Ex parte Richard and Betty Chesnut.Annotate this Case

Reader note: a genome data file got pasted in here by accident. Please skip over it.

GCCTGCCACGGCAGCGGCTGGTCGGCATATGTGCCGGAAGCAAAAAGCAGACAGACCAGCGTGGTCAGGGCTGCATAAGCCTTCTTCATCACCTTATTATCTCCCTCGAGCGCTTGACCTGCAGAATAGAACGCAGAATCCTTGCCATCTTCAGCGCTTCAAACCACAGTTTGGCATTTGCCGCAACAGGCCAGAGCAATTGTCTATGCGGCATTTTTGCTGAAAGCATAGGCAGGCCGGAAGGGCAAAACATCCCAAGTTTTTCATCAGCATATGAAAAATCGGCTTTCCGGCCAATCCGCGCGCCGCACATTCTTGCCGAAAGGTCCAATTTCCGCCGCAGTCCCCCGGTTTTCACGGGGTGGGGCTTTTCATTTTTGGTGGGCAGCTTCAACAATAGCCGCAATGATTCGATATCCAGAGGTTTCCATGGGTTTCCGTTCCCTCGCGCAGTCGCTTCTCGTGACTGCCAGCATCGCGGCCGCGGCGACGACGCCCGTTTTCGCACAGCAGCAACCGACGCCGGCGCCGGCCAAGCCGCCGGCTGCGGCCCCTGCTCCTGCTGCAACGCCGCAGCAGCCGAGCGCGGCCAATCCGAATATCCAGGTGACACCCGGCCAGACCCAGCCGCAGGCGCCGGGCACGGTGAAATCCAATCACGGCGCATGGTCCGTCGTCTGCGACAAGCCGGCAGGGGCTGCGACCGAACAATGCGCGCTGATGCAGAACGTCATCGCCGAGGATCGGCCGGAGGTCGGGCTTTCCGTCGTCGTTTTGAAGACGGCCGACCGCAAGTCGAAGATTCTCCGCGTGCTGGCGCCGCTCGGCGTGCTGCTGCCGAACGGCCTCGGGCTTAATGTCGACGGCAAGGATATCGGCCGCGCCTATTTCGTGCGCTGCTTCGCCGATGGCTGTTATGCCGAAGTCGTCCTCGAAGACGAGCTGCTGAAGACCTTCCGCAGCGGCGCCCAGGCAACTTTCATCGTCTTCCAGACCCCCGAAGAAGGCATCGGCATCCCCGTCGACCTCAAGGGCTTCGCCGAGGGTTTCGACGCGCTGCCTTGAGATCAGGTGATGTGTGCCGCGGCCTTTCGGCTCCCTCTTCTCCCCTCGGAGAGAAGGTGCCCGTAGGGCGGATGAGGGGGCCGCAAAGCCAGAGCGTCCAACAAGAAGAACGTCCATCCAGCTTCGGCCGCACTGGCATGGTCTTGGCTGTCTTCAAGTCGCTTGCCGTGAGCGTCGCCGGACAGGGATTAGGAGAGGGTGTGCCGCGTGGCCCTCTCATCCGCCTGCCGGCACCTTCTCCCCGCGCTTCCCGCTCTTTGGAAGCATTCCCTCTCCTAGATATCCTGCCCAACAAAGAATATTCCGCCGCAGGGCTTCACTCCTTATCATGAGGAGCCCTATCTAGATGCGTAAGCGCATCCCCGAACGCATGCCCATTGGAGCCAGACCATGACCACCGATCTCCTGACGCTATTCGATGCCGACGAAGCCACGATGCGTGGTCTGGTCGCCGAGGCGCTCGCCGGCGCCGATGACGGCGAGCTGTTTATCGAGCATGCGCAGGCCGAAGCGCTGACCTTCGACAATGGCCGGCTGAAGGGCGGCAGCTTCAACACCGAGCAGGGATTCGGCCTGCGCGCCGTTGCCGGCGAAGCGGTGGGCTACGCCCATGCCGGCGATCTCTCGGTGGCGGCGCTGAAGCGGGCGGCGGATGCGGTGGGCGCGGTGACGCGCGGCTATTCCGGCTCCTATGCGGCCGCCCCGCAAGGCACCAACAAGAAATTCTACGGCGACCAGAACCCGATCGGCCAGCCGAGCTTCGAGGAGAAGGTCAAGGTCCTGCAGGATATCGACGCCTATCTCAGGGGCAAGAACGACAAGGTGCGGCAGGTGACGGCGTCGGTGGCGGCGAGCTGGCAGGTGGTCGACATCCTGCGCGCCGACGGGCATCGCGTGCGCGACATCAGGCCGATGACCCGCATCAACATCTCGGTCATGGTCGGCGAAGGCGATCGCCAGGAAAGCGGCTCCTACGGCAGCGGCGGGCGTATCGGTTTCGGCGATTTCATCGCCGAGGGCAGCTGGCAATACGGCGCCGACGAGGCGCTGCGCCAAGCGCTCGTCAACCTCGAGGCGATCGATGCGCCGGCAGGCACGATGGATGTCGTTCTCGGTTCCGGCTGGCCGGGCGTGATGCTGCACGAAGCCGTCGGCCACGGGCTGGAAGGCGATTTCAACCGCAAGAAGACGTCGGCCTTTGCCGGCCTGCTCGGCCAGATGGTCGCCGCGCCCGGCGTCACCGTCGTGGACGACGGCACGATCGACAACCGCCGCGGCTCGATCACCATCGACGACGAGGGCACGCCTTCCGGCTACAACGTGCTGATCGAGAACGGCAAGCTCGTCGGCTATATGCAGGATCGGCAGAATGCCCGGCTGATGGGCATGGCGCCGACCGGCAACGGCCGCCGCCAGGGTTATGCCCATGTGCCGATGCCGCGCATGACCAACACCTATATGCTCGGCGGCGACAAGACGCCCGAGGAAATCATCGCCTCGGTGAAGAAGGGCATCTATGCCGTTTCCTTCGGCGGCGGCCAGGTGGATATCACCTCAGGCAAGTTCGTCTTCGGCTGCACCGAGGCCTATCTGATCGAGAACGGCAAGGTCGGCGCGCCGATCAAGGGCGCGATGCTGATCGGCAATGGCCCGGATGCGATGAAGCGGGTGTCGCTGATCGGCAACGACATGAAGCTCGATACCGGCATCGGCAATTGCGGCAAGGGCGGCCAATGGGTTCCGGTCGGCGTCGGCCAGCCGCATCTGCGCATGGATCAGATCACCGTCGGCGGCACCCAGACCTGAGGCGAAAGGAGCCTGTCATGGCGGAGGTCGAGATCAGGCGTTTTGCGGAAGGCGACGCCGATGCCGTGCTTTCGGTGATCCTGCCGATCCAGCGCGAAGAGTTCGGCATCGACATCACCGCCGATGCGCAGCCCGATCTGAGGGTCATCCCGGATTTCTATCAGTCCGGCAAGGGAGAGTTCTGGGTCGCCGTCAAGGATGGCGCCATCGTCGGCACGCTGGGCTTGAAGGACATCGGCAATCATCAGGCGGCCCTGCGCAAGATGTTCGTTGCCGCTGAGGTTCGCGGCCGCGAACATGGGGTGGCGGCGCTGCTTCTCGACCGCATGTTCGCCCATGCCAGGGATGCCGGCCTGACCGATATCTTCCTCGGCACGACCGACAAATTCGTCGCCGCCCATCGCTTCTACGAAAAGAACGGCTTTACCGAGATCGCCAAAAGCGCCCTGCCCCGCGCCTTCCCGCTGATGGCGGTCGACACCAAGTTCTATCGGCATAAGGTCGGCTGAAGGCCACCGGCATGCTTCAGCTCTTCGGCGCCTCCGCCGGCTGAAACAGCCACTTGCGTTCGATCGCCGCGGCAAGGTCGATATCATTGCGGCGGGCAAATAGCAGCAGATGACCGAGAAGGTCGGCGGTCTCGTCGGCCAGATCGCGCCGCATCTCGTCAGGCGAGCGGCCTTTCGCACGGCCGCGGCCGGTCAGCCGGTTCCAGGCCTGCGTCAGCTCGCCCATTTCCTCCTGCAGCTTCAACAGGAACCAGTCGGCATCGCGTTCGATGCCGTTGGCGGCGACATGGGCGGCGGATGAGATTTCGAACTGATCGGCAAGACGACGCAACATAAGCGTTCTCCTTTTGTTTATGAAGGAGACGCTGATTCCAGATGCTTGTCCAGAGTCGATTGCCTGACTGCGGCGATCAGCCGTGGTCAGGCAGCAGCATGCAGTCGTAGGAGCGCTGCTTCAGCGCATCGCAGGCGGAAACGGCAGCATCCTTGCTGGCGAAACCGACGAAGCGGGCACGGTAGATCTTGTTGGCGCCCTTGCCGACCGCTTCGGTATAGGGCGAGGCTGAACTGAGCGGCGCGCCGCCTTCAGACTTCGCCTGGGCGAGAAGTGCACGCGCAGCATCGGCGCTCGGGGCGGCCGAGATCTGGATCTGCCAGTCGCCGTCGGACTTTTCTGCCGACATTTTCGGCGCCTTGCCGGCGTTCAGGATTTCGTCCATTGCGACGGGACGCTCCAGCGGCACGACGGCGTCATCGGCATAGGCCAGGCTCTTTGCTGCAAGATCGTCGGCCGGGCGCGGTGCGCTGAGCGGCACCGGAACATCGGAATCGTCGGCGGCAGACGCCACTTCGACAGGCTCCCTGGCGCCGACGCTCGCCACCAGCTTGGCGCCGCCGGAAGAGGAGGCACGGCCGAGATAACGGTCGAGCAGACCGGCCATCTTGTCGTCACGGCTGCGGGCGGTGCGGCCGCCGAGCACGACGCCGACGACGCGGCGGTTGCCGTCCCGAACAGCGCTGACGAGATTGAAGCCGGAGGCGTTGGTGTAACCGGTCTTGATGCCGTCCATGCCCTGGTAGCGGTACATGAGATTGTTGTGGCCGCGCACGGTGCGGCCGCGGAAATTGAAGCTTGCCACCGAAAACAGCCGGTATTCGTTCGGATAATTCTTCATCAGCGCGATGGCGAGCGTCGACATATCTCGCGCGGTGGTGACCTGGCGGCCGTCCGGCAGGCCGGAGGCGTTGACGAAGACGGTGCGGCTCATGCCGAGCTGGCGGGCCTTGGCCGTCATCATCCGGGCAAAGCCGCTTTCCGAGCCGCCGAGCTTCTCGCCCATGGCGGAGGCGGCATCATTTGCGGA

Richard and Betty B. Chesnut petitioned the Alabama Supreme Court for a writ of certiorari seeking review of the Court of Civil Appeals' opinion affirming the Madison Circuit Court's summary judgments in favor of the City of Huntsville, the Board of Zoning Adjustment of the City of Huntsville, Denton-Niemitz Realty, LLC, and Guild Building and Remodeling, LLC. In 1983, the Chesnuts purchased a house and the adjacent lot to the east of their house, which was in a Huntsville neighborhood that had been established in 1908. The neighborhood was zoned as a 'Resident 1-B' district. In October 2012, Denton-Niemitz purchased the house on the west side of the Chesnuts' house. Subsequently, Denton-Niemitz obtained a permit to raze the house it purchased. Denton-Niemitz hired Guild Building & Remodeling, LLC to demolish the Denton-Niemitz house. The city issued the permits and construction began on the new house. Richard Chesnut was concerned the new house did not comply with the applicable set-back line requirement, and requested the zoning code be enforced. When no action was taken, the Chesnuts filed suit. The Chesnuts argued that the Circuit Court erred in entering a summary judgment in the civil action because, they said, Jim McGuffey (the zoning-enforcement coordinator for the City) incorrectly interpreted Articles 12.2.4 and 73.7.4 of the City's zoning code; that, when McGuffey issued the permits, he used an "extralegal dictionary definition" of "developed" and "undeveloped"; that McGuffey ignored a mandate of the Huntsville City Council that he did not have the power to permit construction that did not conform with the zoning code; and that McGuffey and the City ignored well established rules of statutory construction and ignored their statutory mandate to administer ordinances according to their literal terms. After review, the Supreme Court reversed in part the judgment of the Court of Civil Appeals because the zoning enforcement coordinator's interpretation of the zoning ordinance was unreasonable. The Supreme Court affirmed in part the appellate court's judgment because the summary judgment and the Court of Civil Appeals' affirmance of that judgment was appropriate, not because the Chesnuts' appeal was untimely but because the Chesnuts' administrative appeal was barred by the doctrine of res judicata. The case was remanded for further proceedings.